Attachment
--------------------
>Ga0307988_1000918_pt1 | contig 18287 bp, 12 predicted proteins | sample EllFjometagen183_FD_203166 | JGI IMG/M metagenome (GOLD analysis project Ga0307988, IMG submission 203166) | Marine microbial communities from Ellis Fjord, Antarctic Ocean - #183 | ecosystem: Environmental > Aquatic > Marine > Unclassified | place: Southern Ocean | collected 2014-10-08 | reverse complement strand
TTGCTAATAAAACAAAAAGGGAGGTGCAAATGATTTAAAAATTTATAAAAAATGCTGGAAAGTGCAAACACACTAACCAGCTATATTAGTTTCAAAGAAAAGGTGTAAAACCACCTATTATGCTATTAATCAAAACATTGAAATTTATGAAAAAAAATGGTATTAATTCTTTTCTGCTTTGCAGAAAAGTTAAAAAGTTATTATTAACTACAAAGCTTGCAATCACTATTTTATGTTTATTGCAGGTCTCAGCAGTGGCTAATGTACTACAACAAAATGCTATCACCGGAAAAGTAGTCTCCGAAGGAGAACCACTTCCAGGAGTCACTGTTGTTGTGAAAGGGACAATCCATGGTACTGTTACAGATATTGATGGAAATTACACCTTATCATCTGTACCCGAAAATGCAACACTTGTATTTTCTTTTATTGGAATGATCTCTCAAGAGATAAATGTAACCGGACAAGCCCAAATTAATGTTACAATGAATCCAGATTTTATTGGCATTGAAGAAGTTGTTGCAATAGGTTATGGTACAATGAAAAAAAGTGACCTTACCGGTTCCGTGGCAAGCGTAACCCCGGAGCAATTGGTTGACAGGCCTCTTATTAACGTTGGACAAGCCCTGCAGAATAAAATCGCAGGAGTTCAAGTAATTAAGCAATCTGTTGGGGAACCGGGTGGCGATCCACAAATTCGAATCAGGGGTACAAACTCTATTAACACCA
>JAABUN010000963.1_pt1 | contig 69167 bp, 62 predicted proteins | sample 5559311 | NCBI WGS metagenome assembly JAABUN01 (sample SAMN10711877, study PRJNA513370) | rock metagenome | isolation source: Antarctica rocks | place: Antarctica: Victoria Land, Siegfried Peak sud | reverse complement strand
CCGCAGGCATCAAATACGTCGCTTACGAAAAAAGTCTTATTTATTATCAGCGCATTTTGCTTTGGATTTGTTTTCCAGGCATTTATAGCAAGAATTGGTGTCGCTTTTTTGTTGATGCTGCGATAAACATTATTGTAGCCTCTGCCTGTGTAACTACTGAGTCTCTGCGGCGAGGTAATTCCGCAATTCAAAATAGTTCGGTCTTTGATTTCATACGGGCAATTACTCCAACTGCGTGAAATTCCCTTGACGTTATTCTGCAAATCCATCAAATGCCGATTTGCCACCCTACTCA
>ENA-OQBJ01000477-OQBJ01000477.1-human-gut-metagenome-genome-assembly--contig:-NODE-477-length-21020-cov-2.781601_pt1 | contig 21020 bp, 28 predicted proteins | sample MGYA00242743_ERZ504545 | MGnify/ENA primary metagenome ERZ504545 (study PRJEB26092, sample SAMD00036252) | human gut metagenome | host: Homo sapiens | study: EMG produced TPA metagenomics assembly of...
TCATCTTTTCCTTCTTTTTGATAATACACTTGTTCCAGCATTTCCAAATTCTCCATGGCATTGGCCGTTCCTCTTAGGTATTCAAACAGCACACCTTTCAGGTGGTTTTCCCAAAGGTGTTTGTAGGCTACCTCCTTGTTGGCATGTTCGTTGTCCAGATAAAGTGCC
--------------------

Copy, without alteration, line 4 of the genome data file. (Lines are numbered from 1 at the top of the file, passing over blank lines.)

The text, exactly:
CCGCAGGCATCAAATACGTCGCTTACGAAAAAAGTCTTATTTATTATCAGCGCATTTTGCTTTGGATTTGTTTTCCAGGCATTTATAGCAAGAATTGGTGTCGCTTTTTTGTTGATGCTGCGATAAACATTATTGTAGCCTCTGCCTGTGTAACTACTGAGTCTCTGCGGCGAGGTAATTCCGCAATTCAAAATAGTTCGGTCTTTGATTTCATACGGGCAATTACTCCAACTGCGTGAAATTCCCTTGACGTTATTCTGCAAATCCATCAAATGCCGATTTGCCACCCTACTCA